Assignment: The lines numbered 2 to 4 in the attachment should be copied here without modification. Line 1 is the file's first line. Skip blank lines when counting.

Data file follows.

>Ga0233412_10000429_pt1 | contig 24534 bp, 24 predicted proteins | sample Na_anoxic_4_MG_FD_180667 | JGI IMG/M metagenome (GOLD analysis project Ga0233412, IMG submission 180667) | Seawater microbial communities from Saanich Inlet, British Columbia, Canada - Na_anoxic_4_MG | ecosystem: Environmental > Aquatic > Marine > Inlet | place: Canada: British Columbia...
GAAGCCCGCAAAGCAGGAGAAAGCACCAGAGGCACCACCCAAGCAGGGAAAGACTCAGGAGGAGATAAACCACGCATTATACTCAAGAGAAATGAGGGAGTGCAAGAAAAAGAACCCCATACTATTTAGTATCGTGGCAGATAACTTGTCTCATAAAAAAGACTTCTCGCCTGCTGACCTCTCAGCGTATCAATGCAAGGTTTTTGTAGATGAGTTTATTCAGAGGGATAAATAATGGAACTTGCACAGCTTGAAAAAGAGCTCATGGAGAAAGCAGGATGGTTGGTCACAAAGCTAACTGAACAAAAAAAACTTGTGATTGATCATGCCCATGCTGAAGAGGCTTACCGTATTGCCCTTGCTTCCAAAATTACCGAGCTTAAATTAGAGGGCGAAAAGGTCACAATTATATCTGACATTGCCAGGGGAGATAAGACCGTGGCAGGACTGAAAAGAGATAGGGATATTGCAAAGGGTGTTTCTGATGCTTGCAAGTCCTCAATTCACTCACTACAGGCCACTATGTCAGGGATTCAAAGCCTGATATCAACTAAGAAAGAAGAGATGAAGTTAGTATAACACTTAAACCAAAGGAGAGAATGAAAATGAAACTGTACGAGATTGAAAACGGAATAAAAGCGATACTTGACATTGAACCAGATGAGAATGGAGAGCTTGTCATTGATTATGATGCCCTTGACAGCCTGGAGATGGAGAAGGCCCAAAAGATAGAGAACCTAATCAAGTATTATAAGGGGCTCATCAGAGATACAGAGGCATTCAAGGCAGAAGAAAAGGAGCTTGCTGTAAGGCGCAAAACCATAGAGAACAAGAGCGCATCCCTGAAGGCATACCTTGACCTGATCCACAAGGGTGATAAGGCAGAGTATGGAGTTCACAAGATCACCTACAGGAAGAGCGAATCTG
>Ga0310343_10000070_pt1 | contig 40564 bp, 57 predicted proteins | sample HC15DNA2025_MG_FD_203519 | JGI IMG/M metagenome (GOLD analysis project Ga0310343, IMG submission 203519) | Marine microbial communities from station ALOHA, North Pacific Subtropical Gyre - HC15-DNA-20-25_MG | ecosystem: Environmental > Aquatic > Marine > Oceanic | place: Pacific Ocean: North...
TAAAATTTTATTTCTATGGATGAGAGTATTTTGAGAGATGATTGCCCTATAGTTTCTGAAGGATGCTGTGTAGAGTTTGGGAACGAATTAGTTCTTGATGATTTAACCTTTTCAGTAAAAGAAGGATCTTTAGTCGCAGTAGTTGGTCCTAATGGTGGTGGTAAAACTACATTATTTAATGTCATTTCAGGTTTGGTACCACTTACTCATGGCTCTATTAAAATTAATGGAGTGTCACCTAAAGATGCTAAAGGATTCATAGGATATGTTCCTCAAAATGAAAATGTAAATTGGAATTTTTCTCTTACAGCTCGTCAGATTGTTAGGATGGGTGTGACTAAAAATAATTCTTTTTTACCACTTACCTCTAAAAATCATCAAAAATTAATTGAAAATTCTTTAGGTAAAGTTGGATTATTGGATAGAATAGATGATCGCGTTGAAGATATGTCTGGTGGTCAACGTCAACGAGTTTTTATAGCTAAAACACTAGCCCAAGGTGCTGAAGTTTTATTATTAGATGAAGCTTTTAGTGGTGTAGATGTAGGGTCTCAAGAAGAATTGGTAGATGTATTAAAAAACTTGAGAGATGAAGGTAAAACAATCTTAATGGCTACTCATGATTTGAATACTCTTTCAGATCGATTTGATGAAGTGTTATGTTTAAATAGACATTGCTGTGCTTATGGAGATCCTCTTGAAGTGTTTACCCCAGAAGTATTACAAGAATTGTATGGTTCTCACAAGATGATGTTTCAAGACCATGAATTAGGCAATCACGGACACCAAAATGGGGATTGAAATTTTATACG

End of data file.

GAAGCCCGCAAAGCAGGAGAAAGCACCAGAGGCACCACCCAAGCAGGGAAAGACTCAGGAGGAGATAAACCACGCATTATACTCAAGAGAAATGAGGGAGTGCAAGAAAAAGAACCCCATACTATTTAGTATCGTGGCAGATAACTTGTCTCATAAAAAAGACTTCTCGCCTGCTGACCTCTCAGCGTATCAATGCAAGGTTTTTGTAGATGAGTTTATTCAGAGGGATAAATAATGGAACTTGCACAGCTTGAAAAAGAGCTCATGGAGAAAGCAGGATGGTTGGTCACAAAGCTAACTGAACAAAAAAAACTTGTGATTGATCATGCCCATGCTGAAGAGGCTTACCGTATTGCCCTTGCTTCCAAAATTACCGAGCTTAAATTAGAGGGCGAAAAGGTCACAATTATATCTGACATTGCCAGGGGAGATAAGACCGTGGCAGGACTGAAAAGAGATAGGGATATTGCAAAGGGTGTTTCTGATGCTTGCAAGTCCTCAATTCACTCACTACAGGCCACTATGTCAGGGATTCAAAGCCTGATATCAACTAAGAAAGAAGAGATGAAGTTAGTATAACACTTAAACCAAAGGAGAGAATGAAAATGAAACTGTACGAGATTGAAAACGGAATAAAAGCGATACTTGACATTGAACCAGATGAGAATGGAGAGCTTGTCATTGATTATGATGCCCTTGACAGCCTGGAGATGGAGAAGGCCCAAAAGATAGAGAACCTAATCAAGTATTATAAGGGGCTCATCAGAGATACAGAGGCATTCAAGGCAGAAGAAAAGGAGCTTGCTGTAAGGCGCAAAACCATAGAGAACAAGAGCGCATCCCTGAAGGCATACCTTGACCTGATCCACAAGGGTGATAAGGCAGAGTATGGAGTTCACAAGATCACCTACAGGAAGAGCGAATCTG
>Ga0310343_10000070_pt1 | contig 40564 bp, 57 predicted proteins | sample HC15DNA2025_MG_FD_203519 | JGI IMG/M metagenome (GOLD analysis project Ga0310343, IMG submission 203519) | Marine microbial communities from station ALOHA, North Pacific Subtropical Gyre - HC15-DNA-20-25_MG | ecosystem: Environmental > Aquatic > Marine > Oceanic | place: Pacific Ocean: North...
TAAAATTTTATTTCTATGGATGAGAGTATTTTGAGAGATGATTGCCCTATAGTTTCTGAAGGATGCTGTGTAGAGTTTGGGAACGAATTAGTTCTTGATGATTTAACCTTTTCAGTAAAAGAAGGATCTTTAGTCGCAGTAGTTGGTCCTAATGGTGGTGGTAAAACTACATTATTTAATGTCATTTCAGGTTTGGTACCACTTACTCATGGCTCTATTAAAATTAATGGAGTGTCACCTAAAGATGCTAAAGGATTCATAGGATATGTTCCTCAAAATGAAAATGTAAATTGGAATTTTTCTCTTACAGCTCGTCAGATTGTTAGGATGGGTGTGACTAAAAATAATTCTTTTTTACCACTTACCTCTAAAAATCATCAAAAATTAATTGAAAATTCTTTAGGTAAAGTTGGATTATTGGATAGAATAGATGATCGCGTTGAAGATATGTCTGGTGGTCAACGTCAACGAGTTTTTATAGCTAAAACACTAGCCCAAGGTGCTGAAGTTTTATTATTAGATGAAGCTTTTAGTGGTGTAGATGTAGGGTCTCAAGAAGAATTGGTAGATGTATTAAAAAACTTGAGAGATGAAGGTAAAACAATCTTAATGGCTACTCATGATTTGAATACTCTTTCAGATCGATTTGATGAAGTGTTATGTTTAAATAGACATTGCTGTGCTTATGGAGATCCTCTTGAAGTGTTTACCCCAGAAGTATTACAAGAATTGTATGGTTCTCACAAGATGATGTTTCAAGACCATGAATTAGGCAATCACGGACACCAAAATGGGGATTGAAATTTTATACG